April 6, 2017, marked the 100th anniversary of American entry into World War I. On April 6, 1917, the United States Congress declared war on Germany. Eight months later, the United States officially declared war against Austria-Hungary on Dec. 7, 1917. While the Sisters of Charity, BVM publication, Our Herald, did not focus on the war, it referenced the conflict several times prior to the involvement of the United States.
The earliest mention of the war came in an October 1914 article that requested prayers for the new pope, Benedict XV, “whose accession to the throne comes in times so troublous, our prayers will be earnest and unceasing.” Two years later, the April 1916 issue noted that “Eastertide this year sees war, death and desolation stalking through the world. ‘Christian Civilization has failed,’ say our enemies. We need the strong, joyful hope of triumph and of life eternal that rings out in the Easter Alleluia; but we cannot know final defeat.”
Once America entered the war, it was regularly referenced in Our Herald. The October 1917 issue, the first published after U.S. involvement, informed the reader that “at Mount Carmel adoration of the Blessed Sacrament is kept up at all the hours of the day to obtain the blessing of peace.” It also noted that “prayers have been redoubled that the Nations at war may listen to the words of the Ambassador of the Prince of Peace” (Pope Benedict XV) who had recently issued a letter calling for peace.
In January 1918, Our Herald emphasized the importance of religion in education, arguing that war “has shown in a hideous series of object lessons . . . the result of educational systems, scientific and materialistic, in which religion had no part . . . Men educated under these systems used this knowledge for the destruction of their fellowmen and themselves.”
It also heralded the capture of Jerusalem on Dec. 9, 1917, by the combined forces of Great Britain, France and Italy, and proudly noted that the chaplain who carried the cross into Jerusalem was Rev. William Raphael Ludford, OSB, who had been educated by the BVMs at St. Mary Academy in Elgin, Ill. This issue also includes a more somber mention of the war—the name of Lieutenant William T. Fitzsimmons, “one of our Kansas City boys, the first U.S. Officer killed in France.”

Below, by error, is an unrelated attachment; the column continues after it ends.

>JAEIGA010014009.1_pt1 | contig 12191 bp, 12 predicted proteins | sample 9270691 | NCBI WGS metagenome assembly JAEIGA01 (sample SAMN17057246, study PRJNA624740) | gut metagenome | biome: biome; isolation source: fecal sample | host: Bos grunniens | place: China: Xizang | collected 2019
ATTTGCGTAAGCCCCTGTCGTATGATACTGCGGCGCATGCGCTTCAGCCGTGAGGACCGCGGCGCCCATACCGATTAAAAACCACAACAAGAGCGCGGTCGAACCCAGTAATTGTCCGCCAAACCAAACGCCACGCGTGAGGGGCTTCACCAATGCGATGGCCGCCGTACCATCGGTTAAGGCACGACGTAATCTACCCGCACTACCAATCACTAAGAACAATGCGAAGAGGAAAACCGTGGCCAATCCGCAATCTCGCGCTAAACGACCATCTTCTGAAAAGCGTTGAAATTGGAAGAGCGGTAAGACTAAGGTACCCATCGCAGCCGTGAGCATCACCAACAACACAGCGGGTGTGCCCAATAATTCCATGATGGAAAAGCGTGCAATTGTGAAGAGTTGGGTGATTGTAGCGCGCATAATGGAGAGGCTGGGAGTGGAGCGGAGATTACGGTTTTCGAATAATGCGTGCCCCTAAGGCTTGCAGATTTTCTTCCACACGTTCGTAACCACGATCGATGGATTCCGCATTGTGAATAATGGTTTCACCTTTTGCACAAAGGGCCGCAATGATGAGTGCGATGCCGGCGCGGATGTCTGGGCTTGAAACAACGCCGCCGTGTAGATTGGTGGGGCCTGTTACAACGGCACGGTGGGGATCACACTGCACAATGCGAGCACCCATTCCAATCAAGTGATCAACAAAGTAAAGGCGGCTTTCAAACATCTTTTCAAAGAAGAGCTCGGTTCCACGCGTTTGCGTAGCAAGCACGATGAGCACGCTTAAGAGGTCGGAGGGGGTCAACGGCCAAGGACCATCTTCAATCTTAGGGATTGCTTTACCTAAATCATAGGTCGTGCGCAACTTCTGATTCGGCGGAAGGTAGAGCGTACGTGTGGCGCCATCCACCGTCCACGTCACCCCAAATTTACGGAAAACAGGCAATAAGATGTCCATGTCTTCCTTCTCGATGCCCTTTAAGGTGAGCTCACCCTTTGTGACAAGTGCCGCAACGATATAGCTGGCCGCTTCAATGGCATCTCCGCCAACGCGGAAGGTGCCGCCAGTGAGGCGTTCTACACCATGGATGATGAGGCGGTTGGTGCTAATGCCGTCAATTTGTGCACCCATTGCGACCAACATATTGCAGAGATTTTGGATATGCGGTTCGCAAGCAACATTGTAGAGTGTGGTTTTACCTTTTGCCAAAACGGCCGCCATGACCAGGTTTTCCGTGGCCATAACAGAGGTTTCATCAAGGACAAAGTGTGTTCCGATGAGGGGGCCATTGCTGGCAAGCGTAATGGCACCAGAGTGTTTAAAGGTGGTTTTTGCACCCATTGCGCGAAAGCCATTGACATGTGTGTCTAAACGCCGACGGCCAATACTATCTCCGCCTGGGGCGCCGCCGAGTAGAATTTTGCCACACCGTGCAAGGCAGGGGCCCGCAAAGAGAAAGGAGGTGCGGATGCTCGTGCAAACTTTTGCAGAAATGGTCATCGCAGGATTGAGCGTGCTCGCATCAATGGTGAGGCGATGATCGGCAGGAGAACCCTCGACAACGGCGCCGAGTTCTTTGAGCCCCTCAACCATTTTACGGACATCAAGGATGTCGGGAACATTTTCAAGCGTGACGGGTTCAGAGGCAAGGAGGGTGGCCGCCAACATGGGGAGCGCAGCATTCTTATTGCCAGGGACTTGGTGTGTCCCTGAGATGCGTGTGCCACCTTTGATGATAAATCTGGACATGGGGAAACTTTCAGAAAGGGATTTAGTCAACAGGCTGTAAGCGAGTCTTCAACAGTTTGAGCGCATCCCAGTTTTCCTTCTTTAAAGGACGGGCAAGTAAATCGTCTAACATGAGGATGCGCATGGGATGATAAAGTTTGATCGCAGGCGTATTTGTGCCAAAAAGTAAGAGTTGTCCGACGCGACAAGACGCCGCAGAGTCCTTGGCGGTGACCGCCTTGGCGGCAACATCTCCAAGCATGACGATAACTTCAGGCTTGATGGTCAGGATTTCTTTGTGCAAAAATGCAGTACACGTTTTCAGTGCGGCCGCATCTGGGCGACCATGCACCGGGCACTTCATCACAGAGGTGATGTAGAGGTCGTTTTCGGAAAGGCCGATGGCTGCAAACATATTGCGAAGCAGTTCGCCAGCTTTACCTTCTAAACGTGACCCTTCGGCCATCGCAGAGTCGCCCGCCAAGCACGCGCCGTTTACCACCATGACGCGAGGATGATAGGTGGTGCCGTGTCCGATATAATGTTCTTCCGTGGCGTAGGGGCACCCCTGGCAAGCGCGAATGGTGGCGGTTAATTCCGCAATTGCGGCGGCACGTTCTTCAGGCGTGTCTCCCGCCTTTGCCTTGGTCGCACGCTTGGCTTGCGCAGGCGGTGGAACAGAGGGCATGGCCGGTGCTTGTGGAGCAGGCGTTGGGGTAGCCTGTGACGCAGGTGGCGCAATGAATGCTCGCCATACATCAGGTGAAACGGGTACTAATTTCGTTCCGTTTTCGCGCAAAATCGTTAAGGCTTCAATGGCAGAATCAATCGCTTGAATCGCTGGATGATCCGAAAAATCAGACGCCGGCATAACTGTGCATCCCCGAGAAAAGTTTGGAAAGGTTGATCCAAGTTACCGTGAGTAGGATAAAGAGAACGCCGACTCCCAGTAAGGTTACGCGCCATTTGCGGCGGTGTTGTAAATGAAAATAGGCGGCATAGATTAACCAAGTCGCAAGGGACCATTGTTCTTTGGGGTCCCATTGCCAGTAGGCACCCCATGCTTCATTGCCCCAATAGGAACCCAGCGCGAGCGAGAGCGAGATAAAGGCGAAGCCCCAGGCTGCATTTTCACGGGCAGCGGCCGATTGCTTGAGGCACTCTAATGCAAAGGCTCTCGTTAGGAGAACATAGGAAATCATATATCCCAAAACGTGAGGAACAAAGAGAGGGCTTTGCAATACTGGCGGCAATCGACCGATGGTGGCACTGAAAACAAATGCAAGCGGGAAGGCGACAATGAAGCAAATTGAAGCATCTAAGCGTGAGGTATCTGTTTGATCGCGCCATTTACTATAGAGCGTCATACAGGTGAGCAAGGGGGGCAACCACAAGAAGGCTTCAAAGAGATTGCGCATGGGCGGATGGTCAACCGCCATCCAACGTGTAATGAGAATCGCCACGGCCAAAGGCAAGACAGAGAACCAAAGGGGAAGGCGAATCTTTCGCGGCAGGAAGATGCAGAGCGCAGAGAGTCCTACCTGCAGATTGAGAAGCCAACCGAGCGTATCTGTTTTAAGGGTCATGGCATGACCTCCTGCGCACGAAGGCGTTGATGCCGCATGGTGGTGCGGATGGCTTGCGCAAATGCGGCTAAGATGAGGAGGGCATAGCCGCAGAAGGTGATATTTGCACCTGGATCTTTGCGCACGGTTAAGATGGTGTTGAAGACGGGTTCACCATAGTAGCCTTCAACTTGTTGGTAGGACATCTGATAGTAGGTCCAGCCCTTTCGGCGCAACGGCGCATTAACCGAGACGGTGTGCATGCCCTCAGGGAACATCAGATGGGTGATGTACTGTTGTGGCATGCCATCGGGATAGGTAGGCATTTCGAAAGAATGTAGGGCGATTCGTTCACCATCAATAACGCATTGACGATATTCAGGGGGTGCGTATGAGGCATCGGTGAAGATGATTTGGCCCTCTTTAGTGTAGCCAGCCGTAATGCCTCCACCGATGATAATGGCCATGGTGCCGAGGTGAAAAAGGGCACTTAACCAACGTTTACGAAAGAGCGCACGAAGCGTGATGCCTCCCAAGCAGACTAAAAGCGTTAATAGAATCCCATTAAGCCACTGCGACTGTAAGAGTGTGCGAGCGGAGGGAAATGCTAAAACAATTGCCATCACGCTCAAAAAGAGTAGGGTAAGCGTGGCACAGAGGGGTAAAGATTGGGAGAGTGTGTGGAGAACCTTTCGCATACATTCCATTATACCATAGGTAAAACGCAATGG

The October 1918 issue, which included information on the influenza epidemic, was apparently published late as it also included a short article noting that before beginning Mass on the morning of Nov. 11, the chaplain announced the armistice had been signed. “With all the fervor of our souls, we offered the Holy Sacrifice in thanksgiving” and later that afternoon the Te Deum was sung.
This issue of Our Herald, as well as the January 1919 issue, include excerpts from letters sent home by some of the soldiers. In one letter, one of BVM St. Catherine Murphy’s brothers informs her that soldiers can receive communion any time after confession, “no matter how long our fast.” On a lighter note, he also tells her the American troops “hate the name ‘Sammie’ and ‘Yank’ is our name.”
In the past, history was often taught on a macro level—great deeds performed by great men. As the teaching shifts to more of a micro level, resources such as Our Herald become more valuable to researchers as they provide a glimpse of how history was documented “as it happened.”
Post date 4.20.2017